Soil (production factor)
In addition to the soil, economics knows human labor as a further original production factor . Together with the derivative production factor capital , they form the three classic production factors. Since these production factors are scarce , they have a price in classical economics which is rent for land , wages for labor and interest for capital . In 1828 Jean-Baptiste Say added the production factor “entrepreneurial activity” to the factor system, the price of which is the entrepreneur's wages. As far as the soil is consumed for one's own purposes (for example a private garden ), it is not a production factor but a consumer good .
The Physiocrats subjected the soil to a comprehensive scientific analysis for the first time. They were based on the production factor soil, which as nature is always regenerating and sustaining itself without any effort . For them, the production factor soil, i.e. agriculture , is the only source of all economic prosperity , since only it is able to generate a surplus over the costs incurred. Its most important representative, François Quesnay, claimed in 1757 that wealth does not lie in movement ( trade ) but in rest (soil). The principle of all labor is the yield of the land , because all labor is based on the price of the products of the land. “The yield is the result of the nature of the soil and people. Without human work, the soil has no value ”. "The surplus of land is what agriculture ... makes available for taxation ..." While the physiocrats only considered agricultural work to be productive, in 1777 Johann Georg Schlosser added that the class "the artist." , Artisans and merchants “is productive. For Adam Smith , in the standard work The Prosperity of Nations , published in 1776, it was not the agricultural land that was the source of prosperity, but human labor.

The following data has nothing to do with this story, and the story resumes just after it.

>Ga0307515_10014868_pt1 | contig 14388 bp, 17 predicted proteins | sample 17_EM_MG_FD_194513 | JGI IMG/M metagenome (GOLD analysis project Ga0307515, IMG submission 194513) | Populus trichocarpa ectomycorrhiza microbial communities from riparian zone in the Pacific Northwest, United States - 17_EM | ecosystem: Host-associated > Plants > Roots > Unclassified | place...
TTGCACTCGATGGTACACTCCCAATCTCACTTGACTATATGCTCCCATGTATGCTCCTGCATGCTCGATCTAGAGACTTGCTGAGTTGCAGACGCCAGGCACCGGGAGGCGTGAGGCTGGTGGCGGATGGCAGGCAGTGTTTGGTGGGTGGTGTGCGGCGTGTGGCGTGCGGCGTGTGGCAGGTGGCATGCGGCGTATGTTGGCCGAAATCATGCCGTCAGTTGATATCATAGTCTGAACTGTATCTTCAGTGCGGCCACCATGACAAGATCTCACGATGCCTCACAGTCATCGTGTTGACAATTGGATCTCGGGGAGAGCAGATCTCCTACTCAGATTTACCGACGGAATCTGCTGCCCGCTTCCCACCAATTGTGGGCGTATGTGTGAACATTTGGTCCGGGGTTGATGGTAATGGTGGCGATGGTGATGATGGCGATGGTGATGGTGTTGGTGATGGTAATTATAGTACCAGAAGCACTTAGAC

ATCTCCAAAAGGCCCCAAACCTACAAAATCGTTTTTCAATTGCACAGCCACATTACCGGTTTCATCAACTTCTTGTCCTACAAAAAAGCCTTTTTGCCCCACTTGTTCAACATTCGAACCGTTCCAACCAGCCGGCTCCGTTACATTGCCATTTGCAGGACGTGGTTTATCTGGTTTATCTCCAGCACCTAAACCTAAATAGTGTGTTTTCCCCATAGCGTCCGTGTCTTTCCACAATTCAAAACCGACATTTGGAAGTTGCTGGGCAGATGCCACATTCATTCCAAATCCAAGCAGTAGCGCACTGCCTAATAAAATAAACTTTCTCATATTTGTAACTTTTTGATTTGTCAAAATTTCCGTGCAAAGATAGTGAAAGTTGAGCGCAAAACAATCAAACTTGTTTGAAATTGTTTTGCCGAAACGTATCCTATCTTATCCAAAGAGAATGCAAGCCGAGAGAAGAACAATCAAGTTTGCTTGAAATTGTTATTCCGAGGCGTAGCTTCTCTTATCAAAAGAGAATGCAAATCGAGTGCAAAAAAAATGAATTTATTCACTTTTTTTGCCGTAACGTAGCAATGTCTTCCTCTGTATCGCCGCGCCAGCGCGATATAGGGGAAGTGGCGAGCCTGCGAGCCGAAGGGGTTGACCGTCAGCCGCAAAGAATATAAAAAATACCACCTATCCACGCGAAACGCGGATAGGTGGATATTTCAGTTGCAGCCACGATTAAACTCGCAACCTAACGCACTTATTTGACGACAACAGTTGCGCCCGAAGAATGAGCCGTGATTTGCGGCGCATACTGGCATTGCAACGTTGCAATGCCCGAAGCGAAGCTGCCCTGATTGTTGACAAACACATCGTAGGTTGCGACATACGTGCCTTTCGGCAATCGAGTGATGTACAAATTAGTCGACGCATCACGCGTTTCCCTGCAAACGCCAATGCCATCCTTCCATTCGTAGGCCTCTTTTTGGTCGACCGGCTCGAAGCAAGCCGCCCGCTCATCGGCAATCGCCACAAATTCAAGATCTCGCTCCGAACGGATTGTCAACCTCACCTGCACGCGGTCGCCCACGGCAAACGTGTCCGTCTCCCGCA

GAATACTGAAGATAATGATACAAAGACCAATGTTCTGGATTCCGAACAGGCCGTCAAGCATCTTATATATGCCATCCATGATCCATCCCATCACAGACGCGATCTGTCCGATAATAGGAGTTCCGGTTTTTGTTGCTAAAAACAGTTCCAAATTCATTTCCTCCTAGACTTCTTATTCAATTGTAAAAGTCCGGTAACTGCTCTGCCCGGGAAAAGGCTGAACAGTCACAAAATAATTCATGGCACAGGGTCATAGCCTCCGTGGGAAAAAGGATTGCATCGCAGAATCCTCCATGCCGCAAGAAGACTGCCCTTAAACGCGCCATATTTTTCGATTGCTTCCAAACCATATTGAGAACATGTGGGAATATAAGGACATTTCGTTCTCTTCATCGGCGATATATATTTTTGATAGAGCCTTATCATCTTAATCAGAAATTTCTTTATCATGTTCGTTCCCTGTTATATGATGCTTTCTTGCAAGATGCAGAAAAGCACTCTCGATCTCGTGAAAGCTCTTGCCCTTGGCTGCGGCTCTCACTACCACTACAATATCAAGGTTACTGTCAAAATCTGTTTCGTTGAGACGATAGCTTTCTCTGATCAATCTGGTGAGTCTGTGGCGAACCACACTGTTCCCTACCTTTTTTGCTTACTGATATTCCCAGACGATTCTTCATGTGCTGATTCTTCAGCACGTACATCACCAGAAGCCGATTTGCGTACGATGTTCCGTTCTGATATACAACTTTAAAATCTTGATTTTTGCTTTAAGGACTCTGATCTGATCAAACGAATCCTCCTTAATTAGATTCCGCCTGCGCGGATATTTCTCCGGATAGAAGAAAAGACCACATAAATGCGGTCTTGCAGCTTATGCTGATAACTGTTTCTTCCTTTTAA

According to Thomas Robert Malthus , the landowners owned the land as a class . In 1798 he examined the relationship between population growth and land yield and came to the prognosis that the land yield could only grow in arithmetic progression (1, 2, 3, 4, 5 etc.), but the population could grow in geometric progression (1, 2, 4, 8, 16 etc.) grow, with the result of hunger and poverty . In 1803 Jean-Baptiste Say put the work with land and capital on a par for the first time. David Ricardo said in 1821 that the soil only fails to generate income if it is in abundance. For Ricardo the soil was "not available in infinite quantity and generally the same quality". He recognized that in a growing economy, soil is the only non-reproducible factor of production. With further population growth, he foresaw that soil of less quality and less favorable location would have to be developed (“second-class soil”).
In 1848 John Stuart Mill pointed out the difference between soil and man-made goods: "Nobody made the soil, it is the original legacy of mankind". He coined in 1848 the concept of unearned land value increment ( English unearned increments ), which arises due to population growth and should be taxed.
Usability of the soil
Ground as part of the Earth's surface - except for the few possibilities of land reclamation and land improvement - not renewable. This not arbitrary multiplication of the soil is one of the prerequisites for the validity of the yield law in agriculture . The economic concept of soil is also limited to the economically used soil, so that unused land such as deserts are not included in the narrower concept of soil. The soil used includes agricultural ( cultivated soil : arable land , garden , pasture , meadow ), forestry ( commercial forest ), fishing , mining , industrial , residential areas or traffic routes . In a broader sense, this also includes the physiosphere and biosphere , insofar as they are to be understood as a production factor for the manufacture of raw materials , as a water filter , erosion prevention , producer of genetic material or other natural services, as well as the raw materials themselves (solid, liquid or gaseous ) and all forms of energy such as solar energy , nuclear energy , hydropower and wind .
As a factor of production, the soil is only useful if it is fertile or can be made fertile. This fertility theory is already known in the New Testament . The Evangelist Mark said: “The earth bears its fruit by itself, first the stalk, then the ear, then the full grain in the ear” ( Mk 4,28 EU ).
Contrary to popular belief, agricultural soil is subject to wear and tear and has to be regenerated by lying fallow or by fertilization . On the other hand, depreciation due to the extraction of natural resources is irreparable.